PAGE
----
A UK specialist is bringing a new business model to the automation and integration sector, which could be good news for SMEs.
Until now, automation projects have largely been for the mega players only. Only the Amazons, Tescos and Wal-Marts of this world have had the heft in terms of investment, capacity, footprint and staff resource to take expensive projects on with a clear ROI goal in mind and without disrupting their massive day-to-day operations.
But now the world is changing. Customer service requirements in terms of delivery speed, accuracy and personalisation are requiring SMEs to think like the big players – and that means automation and digital transformation. The problem for smaller concerns and ecommerce start-ups embarking on such projects often lies in not having the staff bandwidth and expertise to make the jump with any confidence and without incurring damaging disruption to the core business.
This is where Big Box Group comes in. Initially a strong business as a storage and racking specialist, some five or so years ago its founder Iain Gillard began to embrace a new vision of where warehousing was going, in which scanning efficiencies, AGVs and robots and a greater automation emphasis were front and centre. He forecast that SMEs would need someone to help them through the process, to be a reliable expert partner guaranteed to get the job done – and, crucially, to be a single point of contact.
Jason Dyche, the company’s Head of Automation, is himself a veteran of the German warehousing logistics optimisation field. He bought fully into Gillard’s concept, joining Big Box Group in summer 2020, at the height of the pandemic and in the full knowledge that the need for such skills as Big Box could offer would be accelerated by the world emergency.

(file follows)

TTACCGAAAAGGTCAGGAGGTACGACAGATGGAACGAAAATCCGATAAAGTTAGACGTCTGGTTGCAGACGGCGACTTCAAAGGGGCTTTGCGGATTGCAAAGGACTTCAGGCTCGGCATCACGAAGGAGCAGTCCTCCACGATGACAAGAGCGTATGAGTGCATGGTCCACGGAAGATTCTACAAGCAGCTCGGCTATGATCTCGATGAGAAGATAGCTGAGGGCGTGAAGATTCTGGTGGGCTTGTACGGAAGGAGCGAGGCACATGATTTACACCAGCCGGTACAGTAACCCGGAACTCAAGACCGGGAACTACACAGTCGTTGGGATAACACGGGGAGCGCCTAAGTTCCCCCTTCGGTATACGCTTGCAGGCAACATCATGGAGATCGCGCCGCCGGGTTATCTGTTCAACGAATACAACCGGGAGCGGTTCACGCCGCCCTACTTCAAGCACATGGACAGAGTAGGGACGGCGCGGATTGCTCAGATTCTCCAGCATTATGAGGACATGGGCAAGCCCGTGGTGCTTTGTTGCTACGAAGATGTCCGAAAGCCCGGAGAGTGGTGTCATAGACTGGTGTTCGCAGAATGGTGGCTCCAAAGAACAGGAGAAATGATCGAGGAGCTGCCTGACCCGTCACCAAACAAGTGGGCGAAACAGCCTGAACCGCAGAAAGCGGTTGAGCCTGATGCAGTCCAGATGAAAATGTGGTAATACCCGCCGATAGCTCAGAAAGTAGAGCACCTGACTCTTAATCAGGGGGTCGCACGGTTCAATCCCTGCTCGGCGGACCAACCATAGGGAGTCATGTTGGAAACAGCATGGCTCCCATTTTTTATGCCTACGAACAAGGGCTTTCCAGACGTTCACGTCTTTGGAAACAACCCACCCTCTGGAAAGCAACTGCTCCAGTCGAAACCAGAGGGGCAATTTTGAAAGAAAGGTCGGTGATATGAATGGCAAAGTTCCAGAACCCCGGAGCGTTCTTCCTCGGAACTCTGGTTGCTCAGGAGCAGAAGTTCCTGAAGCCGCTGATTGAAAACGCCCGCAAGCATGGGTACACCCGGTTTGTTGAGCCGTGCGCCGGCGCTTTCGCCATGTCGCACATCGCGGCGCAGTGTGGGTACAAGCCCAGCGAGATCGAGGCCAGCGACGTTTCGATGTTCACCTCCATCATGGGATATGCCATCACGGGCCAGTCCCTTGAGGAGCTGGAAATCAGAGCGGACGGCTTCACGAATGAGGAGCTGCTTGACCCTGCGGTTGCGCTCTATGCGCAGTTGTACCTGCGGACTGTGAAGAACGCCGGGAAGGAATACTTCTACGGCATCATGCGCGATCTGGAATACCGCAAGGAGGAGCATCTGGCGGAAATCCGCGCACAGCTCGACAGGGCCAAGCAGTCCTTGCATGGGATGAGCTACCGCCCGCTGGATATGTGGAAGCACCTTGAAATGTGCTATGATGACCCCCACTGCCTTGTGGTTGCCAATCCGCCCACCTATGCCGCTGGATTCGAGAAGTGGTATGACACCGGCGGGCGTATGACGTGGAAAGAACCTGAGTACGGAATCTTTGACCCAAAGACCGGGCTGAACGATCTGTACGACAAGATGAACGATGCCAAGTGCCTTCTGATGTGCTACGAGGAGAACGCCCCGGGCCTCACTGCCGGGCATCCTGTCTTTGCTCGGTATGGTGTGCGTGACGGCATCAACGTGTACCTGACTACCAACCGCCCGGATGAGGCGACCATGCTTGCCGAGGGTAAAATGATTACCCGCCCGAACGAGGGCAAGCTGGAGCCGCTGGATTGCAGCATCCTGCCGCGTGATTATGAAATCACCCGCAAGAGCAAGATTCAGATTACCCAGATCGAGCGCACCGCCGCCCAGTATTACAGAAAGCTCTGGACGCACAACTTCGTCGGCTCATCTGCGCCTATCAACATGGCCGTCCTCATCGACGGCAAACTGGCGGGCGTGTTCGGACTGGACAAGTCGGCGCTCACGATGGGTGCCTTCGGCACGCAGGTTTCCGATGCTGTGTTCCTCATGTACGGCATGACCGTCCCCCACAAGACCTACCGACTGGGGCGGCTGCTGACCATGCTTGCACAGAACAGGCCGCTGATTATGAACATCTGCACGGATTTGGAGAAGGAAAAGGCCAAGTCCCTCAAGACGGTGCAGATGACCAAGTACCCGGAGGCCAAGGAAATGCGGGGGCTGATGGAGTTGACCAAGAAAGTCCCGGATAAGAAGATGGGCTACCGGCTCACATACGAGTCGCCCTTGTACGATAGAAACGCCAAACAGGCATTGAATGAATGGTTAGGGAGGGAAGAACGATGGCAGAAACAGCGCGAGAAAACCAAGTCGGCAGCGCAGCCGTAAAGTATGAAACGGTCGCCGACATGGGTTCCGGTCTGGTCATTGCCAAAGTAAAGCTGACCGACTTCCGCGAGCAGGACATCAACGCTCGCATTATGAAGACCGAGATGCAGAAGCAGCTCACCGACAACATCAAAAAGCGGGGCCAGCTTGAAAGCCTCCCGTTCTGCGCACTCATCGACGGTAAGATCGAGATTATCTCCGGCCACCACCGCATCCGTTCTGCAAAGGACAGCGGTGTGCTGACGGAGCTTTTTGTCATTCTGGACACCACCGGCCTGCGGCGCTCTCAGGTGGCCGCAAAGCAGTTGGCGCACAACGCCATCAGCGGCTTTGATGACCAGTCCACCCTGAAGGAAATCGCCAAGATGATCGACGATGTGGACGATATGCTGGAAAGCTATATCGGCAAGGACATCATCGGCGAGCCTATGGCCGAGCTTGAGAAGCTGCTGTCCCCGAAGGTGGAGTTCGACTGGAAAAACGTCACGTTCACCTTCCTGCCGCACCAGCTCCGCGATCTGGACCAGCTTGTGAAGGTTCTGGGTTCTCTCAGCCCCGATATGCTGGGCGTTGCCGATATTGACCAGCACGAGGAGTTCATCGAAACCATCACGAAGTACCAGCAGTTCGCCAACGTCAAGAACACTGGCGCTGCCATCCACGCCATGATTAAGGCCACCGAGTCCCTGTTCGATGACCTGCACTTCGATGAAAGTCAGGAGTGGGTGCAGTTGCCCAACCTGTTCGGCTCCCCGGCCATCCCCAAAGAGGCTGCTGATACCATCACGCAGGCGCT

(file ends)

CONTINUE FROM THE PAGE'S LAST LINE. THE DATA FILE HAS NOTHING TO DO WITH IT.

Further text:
“What I liked about the Big Box concept was that, with our wide expertise, we could walk into almost any business and we could help them with anything, within reason,” he reveals. “It could be racking, it could be a mezzanine floor, it could be a temporary building, it could be a scanning solution.”
Does that not make them just another consultancy service, though? “Absolutely not,” he shakes his head. “We are not consultants. We don’t charge a consultancy fee. The idea is that we work in partnership, that we are trusted to get the job over the line. And for the client, the beauty is that they have one phone call to make each time, because we will do the rest for them. If the project is a small one, we know we can go back in confidence a few months later and they will want us to do another, larger job.”
Big Box Group’s automation suite of solutions has led to partnerships with AGV supplier Balyo, narrow-aisle UK forklift specialist Flexi and goods-to-person AMR provider GreyOrange. A fruitful relationship has been established with fast-growing Munich-based wearables innovator ProGlove (pictured).
“The beauty of ProGlove is that it can provide a very quick fix in terms of ROI, perhaps 3-6 months compared to other automation solutions,” explains Jason Dyche. “There’s a fast turnaround, too – orders can be ready in a matter of weeks, whereas AMR and AGV implementation can be, say, 12-18 months.”
He says the company will look at any project within the warehouse, from Goods-In to Goods-Out. With that flexibility in mind, how does he go about assessing what is right for a new client?
“I’ll start by asking, ‘What are your objectives as a business?’ Let’s be honest, the answer is usually going to be: ‘We want to increase our turnover without adding to our overheads, in fact we would prefer to reduce those overheads’. My job is to establish how to do that for them most cost-effectively and appropriately,” he says.
It means no two projects are the same. Currently he is working on a large asset-tracking project for a successful manufacturer which has grown so fast that its inventory has become haphazard; on developing a way to move butter from a pallet to a conveying system more efficiently; and on a scanning project (with ProGlove) for a major British supermarket chain.